What is a Clear View Worth?

Hidden Lake, Glacier National Park
Visibility in parks can be affected by air pollution, but studies demonstrate that an economic value can be placed on park visitors' ability to see distant views.

NPS Photo

From its inception, the National Park Service has been directed to “conserve the scenery and the natural and historic objects and the wildlife” within National Park units, and to manage the resources so as to “leave them unimpaired for the enjoyment of future generations.” Whether or not scenery in National Parks can be enjoyed is highly dependent on visibility—how clear the atmosphere is. Visibility can be significantly impaired by air pollution from electric utilities, cars and other mobile sources, and other industry.

The pollution that affects visibility also impacts other park resources including plants, animals and entire ecosystems, as well as historic and cultural items and structures. In making policies that impact these park resources, lawmakers and stakeholders consider a variety of issues under a variety of disciplines, including economics.

While there may be many noneconomic reasons for protecting park resources, economics provides a means to compare the potential benefits of a policy with its potential costs.

Although costs of environmental regulations are generally easier to estimate and therefore often more accessible to policymakers than are benefits, economists have estimated benefits of air pollution control by looking at health problems and even deaths that scientists believe are caused by air pollution.

Lost work time and healthcare costs translate into dollar amounts. It’s been shown that people would be “willing to pay” to avoid illnesses. And, economists also have long estimated monetary worth for quality of life and life itself. Health benefits expected to result from meeting various interim goals (10 and 15 years out) of the Regional Haze Rule—which requires steady progress towards the national goal of eliminating man-made visibility impairment by 2064—are estimated to be as much as $17,726 million (1990$).
The difference between a good visibility day (left) and a bad visibility day (right) at North Cascades National Park
Air pollution can obscure beautiful landmarks like mountains and hills in parks.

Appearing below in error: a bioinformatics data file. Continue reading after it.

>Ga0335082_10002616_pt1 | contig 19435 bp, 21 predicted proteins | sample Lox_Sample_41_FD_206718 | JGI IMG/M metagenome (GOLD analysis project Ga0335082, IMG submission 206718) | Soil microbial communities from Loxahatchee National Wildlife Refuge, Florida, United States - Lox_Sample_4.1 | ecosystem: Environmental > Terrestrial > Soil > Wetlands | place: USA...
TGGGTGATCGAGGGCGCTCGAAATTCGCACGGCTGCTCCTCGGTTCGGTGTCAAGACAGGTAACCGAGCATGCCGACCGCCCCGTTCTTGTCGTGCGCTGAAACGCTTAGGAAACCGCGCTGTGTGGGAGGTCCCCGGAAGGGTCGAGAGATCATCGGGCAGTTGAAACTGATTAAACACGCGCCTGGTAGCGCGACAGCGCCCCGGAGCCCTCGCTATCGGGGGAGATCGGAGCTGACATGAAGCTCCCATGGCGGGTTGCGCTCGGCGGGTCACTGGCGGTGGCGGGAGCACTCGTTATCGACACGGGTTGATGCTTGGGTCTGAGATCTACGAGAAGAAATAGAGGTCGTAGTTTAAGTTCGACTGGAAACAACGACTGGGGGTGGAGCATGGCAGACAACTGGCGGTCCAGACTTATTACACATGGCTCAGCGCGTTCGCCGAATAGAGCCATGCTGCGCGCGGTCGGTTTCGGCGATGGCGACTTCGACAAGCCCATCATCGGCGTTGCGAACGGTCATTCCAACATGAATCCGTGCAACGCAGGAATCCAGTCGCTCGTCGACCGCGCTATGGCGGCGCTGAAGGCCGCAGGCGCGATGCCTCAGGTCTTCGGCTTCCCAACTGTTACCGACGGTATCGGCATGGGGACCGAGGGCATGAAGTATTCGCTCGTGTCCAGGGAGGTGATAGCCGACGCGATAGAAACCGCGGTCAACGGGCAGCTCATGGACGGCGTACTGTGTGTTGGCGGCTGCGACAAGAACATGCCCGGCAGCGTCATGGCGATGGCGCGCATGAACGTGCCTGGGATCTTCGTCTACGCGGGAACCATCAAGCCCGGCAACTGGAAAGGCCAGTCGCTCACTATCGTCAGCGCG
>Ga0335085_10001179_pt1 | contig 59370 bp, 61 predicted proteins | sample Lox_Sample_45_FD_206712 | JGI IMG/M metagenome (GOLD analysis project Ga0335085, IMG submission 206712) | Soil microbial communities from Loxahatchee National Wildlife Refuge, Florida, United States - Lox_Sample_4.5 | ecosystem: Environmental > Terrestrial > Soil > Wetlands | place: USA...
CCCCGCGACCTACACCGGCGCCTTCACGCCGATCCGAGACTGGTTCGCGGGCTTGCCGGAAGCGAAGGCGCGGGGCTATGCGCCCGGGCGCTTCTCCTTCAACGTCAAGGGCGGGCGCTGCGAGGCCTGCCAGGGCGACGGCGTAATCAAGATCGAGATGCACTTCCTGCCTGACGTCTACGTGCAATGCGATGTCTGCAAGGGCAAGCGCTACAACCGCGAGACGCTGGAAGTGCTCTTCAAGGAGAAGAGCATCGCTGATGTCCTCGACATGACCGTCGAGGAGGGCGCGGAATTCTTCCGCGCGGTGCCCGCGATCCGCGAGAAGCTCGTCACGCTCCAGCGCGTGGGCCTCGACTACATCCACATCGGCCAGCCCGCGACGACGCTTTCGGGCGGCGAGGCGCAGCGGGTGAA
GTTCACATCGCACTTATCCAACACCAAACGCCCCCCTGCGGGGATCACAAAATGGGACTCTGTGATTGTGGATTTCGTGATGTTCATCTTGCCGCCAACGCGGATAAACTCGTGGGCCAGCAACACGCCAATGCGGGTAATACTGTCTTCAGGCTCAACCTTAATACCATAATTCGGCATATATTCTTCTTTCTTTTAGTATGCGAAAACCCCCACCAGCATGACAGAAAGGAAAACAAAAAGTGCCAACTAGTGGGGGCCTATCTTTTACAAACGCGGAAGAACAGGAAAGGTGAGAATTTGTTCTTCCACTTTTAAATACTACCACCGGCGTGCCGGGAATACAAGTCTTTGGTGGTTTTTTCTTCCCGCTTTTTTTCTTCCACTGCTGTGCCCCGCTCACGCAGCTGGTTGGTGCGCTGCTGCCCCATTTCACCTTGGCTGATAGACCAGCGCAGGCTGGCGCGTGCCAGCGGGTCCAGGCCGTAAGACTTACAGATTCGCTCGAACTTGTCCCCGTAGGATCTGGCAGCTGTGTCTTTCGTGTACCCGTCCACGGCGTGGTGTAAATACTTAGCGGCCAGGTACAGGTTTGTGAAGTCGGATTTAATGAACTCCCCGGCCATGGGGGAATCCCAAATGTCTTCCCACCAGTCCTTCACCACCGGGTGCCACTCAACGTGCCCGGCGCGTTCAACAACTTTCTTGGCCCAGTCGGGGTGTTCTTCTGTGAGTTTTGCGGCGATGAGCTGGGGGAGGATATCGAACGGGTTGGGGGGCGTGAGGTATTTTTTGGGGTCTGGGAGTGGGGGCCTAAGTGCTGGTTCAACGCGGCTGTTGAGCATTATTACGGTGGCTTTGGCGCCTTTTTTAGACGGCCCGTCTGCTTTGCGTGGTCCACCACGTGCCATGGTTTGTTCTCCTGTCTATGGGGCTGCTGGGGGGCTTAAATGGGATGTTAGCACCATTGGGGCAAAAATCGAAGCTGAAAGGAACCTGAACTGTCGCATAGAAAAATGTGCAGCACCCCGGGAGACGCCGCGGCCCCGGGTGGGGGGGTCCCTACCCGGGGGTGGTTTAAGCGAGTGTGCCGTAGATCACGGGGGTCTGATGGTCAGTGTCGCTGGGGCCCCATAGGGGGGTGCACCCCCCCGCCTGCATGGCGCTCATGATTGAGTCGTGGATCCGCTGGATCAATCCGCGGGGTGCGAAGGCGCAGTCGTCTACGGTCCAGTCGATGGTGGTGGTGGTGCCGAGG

The difficulty in putting monetary values on things like air, flora and fauna in national parks, however, is that these are not things that people buy and sell.

Nonetheless, for the past 25 years policy and science scholars and practitioners have conducted studies aimed at estimating the economic value of visibility in parks. Studies have found that park visitors notice haze and it detracts from their enjoyment of the park. Other studies have found that decreased visibility in national parks decreases tourism to those areas and therefore the money they bring into those economies.

In 1997 alone, the National Park Service collected $122.2 million in entrance and parking fees, and season passes. Concessionaire sales were estimated at $650 million. Travel related expenditures by visitors to National Parks generate an estimated $14.55 billion (1996$) annually in local economies. There are significant tourism dollars at stake if declining environmental conditions such as visibility keep some visitors away from parks.

The leading study on economic values of visibility in National Parks estimated that the public is willing to pay, on average, $46.31 to $76.06 (1999$) per year per household to improve visibility or to prevent it from being degraded in National Parks in the Southwest, the Southeast and California. When these values are multiplied by the number of households in the country or even in a particular region, these dollar amounts grow to the billions.

These studies, like any similar economic forecast, are based on certain assumptions and carry some amount of inherent uncertainty. The U.S. Environmental Protection Agency (EPA) with the approval of the Office of Management and Budget, however, has used these estimates in analyses of its clean air regulations. For instance, the required economic analysis of EPA’s Regional Haze Rule found that visibility benefits from meeting various interim goals (10 and 15 years out) ranged $642 million to $2,269 million (1990$).

Many potential environmental benefits of air pollution control have not been quantified. The avoidance of damage to the water, wildlife and soils of the ecosystems; the protection of cultural and historical resources; decreases of urban “brown clouds;” elimination of risks to drinking water and others all are arguably worth money to people and should ultimately be quantified for use in policy decisions that have the potential to impact these resources.

Last updated: August 21, 2019